Miss Cutts’s misfortune, last night, has been a subject of much diversion, to the Ladies; to Miss Jones especially, who is inclined to be satirical, and appears to take no pains to restrain that disposition; whence I conclude, she considers it as an accomplishment. This is a very common error, especially among the female sex. Satire they suppose, always includes wit, and many a severe reflection has been made, not from a principle of disapprobation, but with a view of appearing brilliant. Miss Jones, I fancy is not entirely faultless in that respect: she is but 18, rather giddy, and unexperienced. She has a very fair complexion, and good eyes, of which she is sensible; her face, is rather capricious than beautiful, and some of her features, are not handsome; of this she is not so well apprized; her shape is not inelegant, but, her limbs are rather large: she is susceptible of the tender Sentiments; but the passion, rather than the lover is the object of her affection; she is perhaps too sarcastic, but her real disposition which is good natured will excuse that; and a few more years may correct the foible.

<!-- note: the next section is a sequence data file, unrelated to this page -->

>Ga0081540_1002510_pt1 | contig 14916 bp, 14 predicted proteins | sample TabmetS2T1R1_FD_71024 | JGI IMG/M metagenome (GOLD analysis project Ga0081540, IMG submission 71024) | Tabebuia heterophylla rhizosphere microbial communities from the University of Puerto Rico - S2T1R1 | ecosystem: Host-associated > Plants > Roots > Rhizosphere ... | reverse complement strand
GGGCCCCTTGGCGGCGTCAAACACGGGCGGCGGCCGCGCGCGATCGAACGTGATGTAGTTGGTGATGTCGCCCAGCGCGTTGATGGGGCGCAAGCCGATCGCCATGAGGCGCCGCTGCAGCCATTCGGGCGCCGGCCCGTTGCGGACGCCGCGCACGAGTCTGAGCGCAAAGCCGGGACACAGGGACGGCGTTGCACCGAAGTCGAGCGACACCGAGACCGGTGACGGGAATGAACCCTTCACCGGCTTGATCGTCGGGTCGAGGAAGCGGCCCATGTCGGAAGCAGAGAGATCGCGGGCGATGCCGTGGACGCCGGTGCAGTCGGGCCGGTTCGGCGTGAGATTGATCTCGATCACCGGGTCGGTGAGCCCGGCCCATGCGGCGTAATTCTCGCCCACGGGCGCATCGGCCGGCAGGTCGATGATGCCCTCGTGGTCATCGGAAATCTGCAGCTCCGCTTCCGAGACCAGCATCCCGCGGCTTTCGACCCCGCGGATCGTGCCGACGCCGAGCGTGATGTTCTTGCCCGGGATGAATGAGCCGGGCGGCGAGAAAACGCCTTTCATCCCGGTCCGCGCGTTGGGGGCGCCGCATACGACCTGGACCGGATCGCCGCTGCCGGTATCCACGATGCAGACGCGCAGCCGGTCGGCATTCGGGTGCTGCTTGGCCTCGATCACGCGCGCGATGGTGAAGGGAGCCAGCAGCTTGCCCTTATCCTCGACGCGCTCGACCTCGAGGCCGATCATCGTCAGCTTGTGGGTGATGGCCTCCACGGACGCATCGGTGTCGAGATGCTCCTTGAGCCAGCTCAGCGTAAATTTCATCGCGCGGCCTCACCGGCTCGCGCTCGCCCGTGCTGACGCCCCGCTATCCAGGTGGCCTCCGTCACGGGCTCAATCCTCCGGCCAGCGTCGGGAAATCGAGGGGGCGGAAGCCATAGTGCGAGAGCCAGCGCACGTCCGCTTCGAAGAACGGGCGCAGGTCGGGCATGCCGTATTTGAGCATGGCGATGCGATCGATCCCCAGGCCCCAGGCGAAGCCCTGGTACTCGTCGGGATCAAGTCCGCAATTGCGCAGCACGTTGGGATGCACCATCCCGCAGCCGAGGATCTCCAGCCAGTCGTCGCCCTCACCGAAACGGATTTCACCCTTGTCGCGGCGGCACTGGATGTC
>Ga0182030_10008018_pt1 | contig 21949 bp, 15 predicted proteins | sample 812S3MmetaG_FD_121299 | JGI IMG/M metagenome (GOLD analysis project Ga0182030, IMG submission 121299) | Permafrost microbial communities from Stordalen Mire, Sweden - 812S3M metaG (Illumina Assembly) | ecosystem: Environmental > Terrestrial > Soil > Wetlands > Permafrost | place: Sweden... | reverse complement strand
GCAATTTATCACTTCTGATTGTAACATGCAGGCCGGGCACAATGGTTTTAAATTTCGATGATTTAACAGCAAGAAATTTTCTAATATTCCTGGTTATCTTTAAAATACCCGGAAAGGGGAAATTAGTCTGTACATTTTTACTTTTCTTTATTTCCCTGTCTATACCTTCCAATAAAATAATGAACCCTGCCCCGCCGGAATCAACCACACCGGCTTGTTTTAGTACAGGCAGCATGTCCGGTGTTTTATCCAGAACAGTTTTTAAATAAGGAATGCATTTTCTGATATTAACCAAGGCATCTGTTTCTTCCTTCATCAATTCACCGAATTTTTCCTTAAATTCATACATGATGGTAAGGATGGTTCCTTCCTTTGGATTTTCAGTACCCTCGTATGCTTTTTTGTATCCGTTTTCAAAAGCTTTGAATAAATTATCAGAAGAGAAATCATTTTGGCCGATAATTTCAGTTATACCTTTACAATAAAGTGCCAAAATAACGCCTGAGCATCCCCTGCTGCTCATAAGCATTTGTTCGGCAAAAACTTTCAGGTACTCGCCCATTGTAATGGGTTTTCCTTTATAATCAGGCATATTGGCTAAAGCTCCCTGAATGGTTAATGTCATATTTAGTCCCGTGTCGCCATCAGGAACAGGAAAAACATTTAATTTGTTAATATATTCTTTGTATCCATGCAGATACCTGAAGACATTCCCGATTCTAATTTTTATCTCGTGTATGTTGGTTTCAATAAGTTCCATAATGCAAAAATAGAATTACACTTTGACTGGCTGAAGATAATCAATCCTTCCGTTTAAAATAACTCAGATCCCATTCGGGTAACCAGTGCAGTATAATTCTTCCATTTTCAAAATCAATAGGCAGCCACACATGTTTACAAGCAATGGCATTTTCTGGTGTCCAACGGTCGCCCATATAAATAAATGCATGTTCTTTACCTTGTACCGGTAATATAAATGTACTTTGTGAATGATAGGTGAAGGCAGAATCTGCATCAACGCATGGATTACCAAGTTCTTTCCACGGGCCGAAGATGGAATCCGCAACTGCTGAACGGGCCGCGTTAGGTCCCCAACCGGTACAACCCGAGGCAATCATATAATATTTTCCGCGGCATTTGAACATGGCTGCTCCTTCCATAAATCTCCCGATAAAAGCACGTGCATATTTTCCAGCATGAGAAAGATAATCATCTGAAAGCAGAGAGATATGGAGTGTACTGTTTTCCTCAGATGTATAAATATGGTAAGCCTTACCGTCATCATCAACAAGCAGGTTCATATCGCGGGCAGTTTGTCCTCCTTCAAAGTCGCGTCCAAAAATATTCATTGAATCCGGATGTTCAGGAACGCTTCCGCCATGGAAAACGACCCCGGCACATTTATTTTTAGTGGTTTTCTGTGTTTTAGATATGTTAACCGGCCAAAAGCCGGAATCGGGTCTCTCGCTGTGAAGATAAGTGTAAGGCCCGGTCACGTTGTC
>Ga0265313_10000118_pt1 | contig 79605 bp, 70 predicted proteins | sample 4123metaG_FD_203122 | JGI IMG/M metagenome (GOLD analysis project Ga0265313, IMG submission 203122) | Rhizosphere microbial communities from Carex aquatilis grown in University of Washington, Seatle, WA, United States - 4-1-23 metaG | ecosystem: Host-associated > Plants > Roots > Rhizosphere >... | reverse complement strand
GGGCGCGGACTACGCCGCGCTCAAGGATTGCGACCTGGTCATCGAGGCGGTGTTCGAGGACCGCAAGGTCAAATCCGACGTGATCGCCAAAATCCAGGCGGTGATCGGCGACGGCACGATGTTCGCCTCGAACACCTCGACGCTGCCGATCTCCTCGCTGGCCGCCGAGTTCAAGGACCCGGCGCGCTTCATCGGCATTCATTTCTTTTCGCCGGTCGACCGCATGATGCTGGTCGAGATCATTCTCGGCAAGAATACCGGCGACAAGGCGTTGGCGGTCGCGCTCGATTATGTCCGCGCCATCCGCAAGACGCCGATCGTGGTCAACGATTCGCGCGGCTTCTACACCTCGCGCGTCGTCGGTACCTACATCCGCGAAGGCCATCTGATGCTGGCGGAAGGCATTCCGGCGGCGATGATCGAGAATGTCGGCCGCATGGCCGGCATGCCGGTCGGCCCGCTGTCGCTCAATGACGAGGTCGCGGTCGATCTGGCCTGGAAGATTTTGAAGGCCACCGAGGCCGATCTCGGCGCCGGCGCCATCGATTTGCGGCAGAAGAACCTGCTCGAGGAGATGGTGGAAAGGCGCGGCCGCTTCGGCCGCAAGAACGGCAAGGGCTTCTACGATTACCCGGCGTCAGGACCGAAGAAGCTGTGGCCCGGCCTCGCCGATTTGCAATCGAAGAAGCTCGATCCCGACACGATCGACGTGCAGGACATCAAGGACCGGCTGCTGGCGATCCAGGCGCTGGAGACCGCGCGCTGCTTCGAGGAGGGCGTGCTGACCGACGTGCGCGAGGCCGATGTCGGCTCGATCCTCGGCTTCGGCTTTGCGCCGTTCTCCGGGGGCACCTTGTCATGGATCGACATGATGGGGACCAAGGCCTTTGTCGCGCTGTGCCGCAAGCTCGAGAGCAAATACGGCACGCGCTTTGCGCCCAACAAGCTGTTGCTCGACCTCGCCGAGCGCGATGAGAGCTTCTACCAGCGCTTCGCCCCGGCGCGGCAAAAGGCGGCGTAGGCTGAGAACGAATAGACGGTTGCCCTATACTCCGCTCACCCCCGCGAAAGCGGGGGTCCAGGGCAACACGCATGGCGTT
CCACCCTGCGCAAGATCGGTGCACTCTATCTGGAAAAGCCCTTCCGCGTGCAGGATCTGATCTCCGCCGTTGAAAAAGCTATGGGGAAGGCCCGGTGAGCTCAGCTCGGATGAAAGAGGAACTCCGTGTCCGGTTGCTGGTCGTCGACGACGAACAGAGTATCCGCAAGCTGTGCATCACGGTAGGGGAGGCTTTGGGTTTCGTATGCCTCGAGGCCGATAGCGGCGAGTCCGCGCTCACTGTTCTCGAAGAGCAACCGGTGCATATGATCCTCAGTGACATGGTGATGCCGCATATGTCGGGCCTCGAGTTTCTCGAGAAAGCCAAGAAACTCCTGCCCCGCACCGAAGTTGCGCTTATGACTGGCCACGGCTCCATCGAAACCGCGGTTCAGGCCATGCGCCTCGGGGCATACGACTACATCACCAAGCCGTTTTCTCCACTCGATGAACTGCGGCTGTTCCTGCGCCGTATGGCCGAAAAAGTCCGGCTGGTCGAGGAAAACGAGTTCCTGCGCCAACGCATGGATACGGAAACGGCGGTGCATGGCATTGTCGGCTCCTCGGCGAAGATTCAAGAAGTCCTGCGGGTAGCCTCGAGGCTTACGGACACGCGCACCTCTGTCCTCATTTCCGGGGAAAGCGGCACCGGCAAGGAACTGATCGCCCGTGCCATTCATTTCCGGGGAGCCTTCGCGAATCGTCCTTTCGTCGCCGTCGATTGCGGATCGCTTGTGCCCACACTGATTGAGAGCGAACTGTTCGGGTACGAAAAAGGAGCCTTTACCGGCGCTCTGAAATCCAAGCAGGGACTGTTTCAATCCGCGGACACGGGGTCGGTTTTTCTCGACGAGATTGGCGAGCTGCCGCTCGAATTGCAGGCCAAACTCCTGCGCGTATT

Dined with Mr. Harris, Freeman, and Bridge at Mr. Pearson’s. He has been very polite to me, and was quite complaisant, this day. Mrs. Pearson, did not appear; but Miss Bromfield, and Miss Cutts were there. Neither of them were peculiarly sociable, and the latter appears just proper to make a prude, in a few years.
The weather has been very moderate, it rain’d all the morning. This afternoon it grew colder, and began to snow. I hope we are not to have a third storm, like the two we have had already.
Snow’d all night, and this forenoon. I attended meeting all day: Mr. Hilliard preached, but not in his best way. The meeting was very thin. It cleared up this afternoon, and the evening is very cold.
Christmas day; and one of the coldest, we have had this Season. The snow which has fallen, will be very useful in the roads: it fell very even, and has filled up the bare spots; we spent the evening at the professor’s with Mr. Ware, and Mr. Andrews. Had a good deal of chat with Peggy. Mr. Ware sung.